What’s NPR? Shaped by Kargil & 26/11, Now a Bridge Between CAA-NRC

The NPR seeks to know where one’s parents were born, a requirement that wasn’t there in the previous NPR exercises.

4 min read

Video Editor: Sandeep Suman

The Union Cabinet on Tuesday, 24 December, approved funds to the tune of over Rs 3,941.35 crore to update the National Population Register (NPR), officials have said, according to PTI.

Is the NPR connected to the controversial National Register of Citizens (NRC)? Does the NPR have a link to the Citizenship (Amendment) Act?

Union Minister for Home Affairs Amit Shah, in an interview, asserted that NPR has no link to National Register of Citizens (NRC) and will not be used for a future NRC.

“NPR Census has no relation to the NRC,” Shah said in the ANI interview. However, despite the vehement denials, former Minister of State for Home Affairs as well as official press releases of the Home Ministry have said that the NPR is the “first step” towards the NRC.

While Union Home Minister Amit Shah has asserted that there is no link between the NPR and NRC, Supreme Court Advocate, Gautam Bhatia, and independent researcher, Srinivas Kodali explain NPR’s link with NPR, CAA and how its origins lie in the Kargil War of 1999 and the terrorist attacks in Mumbai on 26 November 2008.

How is NPR Linked To CAA?

The upcoming NPR exercise will require residents to state the date and the place of birth of their parents. This is a requirement in the current NPR, and one that was not a part of the previous NPR exercises, conducted in 2010 and 2015.

“This is of crucial significance and to understand this, let’s look at the Citizenship Act (one that is subject to amendment by the CAA),” said Supreme Court advocate Gautam Bhatia.

Section 3 of Citizenship Act says that those born after 1 July 1987 will have to prove that one of their parents is an Indian citizen. However, those born after 2003 must prove that one parent is an Indian citizen and the other is not an illegal immigrant.

The NPR forms the base for the creation of a future NRC. The NPR will create a list of all the residents of the country, based on which the NRC will seek to identify those who are not residents.

“What I want to emphasise is that the clear overlap between what the Citizenship Act prescribes as a requirement of becoming a citizen on one hand and what this new requirement of the NPR prescribes, that overlap is identical,” Bhatia added.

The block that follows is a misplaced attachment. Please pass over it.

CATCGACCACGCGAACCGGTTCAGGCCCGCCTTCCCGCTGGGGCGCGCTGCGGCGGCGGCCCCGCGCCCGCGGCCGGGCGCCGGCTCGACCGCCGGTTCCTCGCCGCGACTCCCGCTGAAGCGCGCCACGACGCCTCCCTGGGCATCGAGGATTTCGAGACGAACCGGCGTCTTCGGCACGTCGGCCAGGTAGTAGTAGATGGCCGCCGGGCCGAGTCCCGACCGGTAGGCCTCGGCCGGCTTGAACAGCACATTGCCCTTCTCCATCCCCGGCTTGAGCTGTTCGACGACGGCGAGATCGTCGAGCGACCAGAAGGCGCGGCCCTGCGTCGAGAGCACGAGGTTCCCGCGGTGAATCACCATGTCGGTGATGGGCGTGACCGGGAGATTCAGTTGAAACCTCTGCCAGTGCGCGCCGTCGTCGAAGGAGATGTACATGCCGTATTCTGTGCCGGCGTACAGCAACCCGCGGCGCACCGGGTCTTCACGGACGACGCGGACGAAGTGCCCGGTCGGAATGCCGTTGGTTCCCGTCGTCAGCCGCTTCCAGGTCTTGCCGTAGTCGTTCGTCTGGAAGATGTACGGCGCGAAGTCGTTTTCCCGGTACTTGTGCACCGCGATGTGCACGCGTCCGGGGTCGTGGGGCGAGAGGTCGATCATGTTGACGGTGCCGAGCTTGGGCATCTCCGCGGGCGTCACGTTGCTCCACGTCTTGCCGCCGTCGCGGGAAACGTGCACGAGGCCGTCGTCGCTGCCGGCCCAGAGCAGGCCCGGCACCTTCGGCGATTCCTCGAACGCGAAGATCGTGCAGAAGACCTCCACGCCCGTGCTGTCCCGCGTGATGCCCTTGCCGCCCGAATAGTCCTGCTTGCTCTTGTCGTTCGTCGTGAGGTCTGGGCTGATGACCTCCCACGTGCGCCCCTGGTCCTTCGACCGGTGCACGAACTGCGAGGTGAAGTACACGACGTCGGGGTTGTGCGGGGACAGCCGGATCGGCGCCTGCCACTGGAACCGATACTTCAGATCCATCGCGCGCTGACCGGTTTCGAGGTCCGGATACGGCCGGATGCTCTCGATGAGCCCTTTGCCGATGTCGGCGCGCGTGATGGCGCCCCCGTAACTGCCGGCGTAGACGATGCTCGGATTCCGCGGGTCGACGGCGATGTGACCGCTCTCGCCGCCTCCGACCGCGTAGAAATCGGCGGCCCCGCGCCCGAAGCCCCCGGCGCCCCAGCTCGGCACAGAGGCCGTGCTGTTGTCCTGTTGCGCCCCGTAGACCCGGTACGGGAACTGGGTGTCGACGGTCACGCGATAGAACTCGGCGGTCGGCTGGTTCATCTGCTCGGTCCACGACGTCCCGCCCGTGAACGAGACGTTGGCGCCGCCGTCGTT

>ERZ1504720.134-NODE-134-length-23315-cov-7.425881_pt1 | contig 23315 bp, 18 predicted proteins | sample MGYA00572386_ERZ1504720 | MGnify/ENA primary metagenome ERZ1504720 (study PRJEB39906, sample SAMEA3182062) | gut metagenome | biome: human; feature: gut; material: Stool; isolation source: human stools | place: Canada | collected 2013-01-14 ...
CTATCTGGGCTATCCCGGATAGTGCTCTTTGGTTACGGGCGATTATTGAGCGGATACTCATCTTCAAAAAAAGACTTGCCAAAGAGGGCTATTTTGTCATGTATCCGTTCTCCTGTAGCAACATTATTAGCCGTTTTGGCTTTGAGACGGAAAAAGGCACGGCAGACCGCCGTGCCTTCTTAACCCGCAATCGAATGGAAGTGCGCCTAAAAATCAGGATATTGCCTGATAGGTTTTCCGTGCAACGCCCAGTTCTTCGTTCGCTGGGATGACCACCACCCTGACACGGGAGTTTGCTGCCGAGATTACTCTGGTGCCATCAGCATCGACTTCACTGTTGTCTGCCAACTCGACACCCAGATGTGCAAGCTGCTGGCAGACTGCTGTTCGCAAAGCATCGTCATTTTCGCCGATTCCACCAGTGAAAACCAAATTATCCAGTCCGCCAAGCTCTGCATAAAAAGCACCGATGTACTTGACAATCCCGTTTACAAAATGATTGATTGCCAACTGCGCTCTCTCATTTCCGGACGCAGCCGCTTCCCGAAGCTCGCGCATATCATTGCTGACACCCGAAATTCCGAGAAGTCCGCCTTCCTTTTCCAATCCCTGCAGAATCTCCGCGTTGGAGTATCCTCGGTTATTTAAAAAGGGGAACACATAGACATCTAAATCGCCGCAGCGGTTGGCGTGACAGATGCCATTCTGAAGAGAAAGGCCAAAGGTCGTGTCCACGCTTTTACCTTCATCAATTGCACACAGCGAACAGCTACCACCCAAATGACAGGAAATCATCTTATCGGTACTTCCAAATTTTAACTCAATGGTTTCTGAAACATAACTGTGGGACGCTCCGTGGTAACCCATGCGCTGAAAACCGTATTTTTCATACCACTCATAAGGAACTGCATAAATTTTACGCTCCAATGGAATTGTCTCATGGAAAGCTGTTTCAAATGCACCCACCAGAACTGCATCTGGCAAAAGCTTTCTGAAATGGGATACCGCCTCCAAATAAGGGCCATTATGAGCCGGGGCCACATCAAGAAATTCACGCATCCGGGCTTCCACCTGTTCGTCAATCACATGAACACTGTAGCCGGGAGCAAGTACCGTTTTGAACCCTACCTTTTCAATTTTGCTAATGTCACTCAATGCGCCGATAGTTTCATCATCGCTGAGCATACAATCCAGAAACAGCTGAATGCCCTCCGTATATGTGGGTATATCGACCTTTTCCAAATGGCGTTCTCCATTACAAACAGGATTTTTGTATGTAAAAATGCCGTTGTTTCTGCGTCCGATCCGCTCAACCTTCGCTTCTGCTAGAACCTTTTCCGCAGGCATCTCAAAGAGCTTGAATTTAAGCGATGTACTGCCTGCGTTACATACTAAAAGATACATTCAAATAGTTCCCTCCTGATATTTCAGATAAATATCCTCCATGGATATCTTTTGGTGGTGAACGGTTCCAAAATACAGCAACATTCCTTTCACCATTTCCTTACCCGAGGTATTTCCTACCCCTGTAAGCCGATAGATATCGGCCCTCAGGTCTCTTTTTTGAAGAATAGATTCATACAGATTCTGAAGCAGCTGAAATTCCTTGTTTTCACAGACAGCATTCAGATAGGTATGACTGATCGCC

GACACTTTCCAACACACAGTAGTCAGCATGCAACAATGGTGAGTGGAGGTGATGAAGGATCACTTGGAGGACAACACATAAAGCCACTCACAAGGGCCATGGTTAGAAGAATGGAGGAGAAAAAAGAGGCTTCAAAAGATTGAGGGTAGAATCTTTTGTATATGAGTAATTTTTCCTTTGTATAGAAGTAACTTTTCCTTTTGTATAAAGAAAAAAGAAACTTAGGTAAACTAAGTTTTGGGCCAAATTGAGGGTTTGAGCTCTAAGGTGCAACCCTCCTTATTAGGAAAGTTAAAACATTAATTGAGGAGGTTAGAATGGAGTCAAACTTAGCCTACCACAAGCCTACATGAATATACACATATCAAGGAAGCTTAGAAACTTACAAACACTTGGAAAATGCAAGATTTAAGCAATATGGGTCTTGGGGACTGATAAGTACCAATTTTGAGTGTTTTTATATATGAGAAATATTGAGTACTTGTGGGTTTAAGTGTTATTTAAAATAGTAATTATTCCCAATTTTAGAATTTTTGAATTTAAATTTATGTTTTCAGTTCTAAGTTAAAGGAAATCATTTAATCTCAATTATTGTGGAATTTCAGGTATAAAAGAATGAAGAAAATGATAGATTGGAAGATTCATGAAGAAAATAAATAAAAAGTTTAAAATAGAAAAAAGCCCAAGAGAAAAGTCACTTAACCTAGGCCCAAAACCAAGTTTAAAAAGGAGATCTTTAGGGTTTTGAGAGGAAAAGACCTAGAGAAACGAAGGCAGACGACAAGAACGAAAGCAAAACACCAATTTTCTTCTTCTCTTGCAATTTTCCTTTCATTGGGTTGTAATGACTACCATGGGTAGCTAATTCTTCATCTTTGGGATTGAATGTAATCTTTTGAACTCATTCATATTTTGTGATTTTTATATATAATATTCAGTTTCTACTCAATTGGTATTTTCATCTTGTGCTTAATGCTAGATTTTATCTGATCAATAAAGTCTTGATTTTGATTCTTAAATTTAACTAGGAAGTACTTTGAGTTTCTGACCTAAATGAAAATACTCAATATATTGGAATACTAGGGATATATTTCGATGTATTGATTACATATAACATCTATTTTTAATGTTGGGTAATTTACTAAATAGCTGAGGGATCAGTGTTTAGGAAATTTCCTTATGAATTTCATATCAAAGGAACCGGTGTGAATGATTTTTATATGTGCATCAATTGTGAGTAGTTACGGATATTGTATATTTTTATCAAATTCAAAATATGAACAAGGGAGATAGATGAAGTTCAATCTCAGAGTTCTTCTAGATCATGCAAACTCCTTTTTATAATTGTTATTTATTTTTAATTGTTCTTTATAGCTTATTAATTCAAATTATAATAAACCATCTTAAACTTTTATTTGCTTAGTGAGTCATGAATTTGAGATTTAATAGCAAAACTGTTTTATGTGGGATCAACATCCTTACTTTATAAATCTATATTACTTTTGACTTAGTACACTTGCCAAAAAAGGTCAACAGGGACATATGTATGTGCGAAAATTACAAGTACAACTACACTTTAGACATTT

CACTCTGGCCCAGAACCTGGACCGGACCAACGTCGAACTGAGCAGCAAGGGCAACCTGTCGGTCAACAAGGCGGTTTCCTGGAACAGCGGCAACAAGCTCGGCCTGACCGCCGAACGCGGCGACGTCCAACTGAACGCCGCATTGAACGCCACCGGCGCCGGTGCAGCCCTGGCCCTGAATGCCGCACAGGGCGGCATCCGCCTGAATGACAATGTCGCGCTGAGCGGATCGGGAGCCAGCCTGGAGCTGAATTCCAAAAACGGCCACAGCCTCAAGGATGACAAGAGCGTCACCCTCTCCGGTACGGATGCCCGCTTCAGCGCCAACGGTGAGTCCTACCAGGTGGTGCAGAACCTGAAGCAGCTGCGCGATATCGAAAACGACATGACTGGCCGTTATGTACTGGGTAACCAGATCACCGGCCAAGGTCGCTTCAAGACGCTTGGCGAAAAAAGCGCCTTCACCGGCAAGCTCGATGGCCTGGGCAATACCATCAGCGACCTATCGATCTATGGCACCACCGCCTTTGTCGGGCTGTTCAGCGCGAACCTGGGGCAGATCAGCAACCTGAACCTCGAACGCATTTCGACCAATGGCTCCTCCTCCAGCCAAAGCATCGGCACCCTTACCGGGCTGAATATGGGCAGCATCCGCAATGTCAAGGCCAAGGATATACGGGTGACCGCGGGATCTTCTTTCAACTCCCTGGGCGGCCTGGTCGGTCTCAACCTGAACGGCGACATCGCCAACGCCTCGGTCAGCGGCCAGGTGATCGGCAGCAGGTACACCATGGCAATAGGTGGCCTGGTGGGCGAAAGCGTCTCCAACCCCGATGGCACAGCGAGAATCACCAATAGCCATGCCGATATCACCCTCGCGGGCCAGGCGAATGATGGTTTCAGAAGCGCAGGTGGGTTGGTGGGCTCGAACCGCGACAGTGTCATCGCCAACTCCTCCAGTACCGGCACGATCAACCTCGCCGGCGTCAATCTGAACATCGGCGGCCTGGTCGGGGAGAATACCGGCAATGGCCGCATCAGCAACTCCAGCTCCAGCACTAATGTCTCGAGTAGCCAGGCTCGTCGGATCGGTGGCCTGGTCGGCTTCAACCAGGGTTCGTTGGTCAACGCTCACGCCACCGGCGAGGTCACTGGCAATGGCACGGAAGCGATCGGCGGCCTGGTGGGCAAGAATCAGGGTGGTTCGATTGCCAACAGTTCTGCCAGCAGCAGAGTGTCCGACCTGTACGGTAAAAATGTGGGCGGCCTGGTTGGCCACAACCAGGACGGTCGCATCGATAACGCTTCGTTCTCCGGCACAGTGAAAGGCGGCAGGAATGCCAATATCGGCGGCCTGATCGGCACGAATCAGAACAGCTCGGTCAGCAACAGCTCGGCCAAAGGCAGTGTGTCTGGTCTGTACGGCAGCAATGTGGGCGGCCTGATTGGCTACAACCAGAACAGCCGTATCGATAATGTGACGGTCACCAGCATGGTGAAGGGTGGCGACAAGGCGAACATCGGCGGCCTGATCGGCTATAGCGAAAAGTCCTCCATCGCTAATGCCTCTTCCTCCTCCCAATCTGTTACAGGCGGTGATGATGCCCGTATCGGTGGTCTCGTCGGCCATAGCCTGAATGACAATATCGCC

Is the NPR Linked to NRC?

“There is no link between National Register of Citizens (NRC) and National Population Register (NPR), I am clearly stating this today,” Shah told ANI, in an interview on Tuesday evening.

However, multiple documents from 2014, including answers given in Parliament and the same issued by Press Information Bureau (PIB) appear to contradict the claims made by Shah. Following are the official releases that state NPR as the “first step towards creation of National Register of Indian Citizens (NRIC).”

23 July 2014: Former Minister of State for Home Affairs Kiren Rijiju, replying to B K Hariprasad in Rajya Sabha said, “The government has now decided to create the National Register of Indian Citizens (NRIC) based on the information collected under the scheme of NPR by verifying the citizenship status of all individuals in the country.”

26 November 2014: Rijiju, once again, reiterated the aforementioned point in Rajya Sabha in response to a question by Dr T N Seema. “The NPR is the first step towards creation of National Register of Indian Citizens (NRIC) by verifying the citizenship status of every usual residents.”

21 April 2015: A press release by Ministry of Home Affairs iterated that the “logical conclusion” of the NPR is the creation of NRIC. “It has been decided that National Population Register (NPR) should be completed and taken to its logical conclusion, which is the creation of National Register of Indian Citizen (NRIC) and National Identity Cards would be issued to citizens by verification of citizenship status of every usual resident in the NPR.”

NPR’s Origin Story

The NPR had a staggered take-off and it was the war in Kargil in 1999 and the attacks in Mumbai in 2008 that pushed the need for an identity mechanism of Indians to distinguish them from outsiders.


“Even though we did pilots on it, India never bothered to implement it until the Kargil War of 1999 when the Pakistani military men have entered India in civilian clothes. India realised we could not identify Indian citizens or foreigners without identity cards. So, this is when national identity cards were proposed,” said Srinivas Kodali, an independent researcher.

“During a conference of chief ministers on internal security in 2001 National Population Register was pushed and it was decided that India will adopt the Multipurpose National Identity cards where every individual will be supplied with a smart card and biometric collected,” Kodali added.


“Then again in 2008 we went through a major terrorist attack on 26/11 in 2008. So, suddenly India realised we were unable to identify fishermen from among Indian residents...So we start implementing the National Population Register and start providing every fisherman with a national identity card,” Kodali said further.

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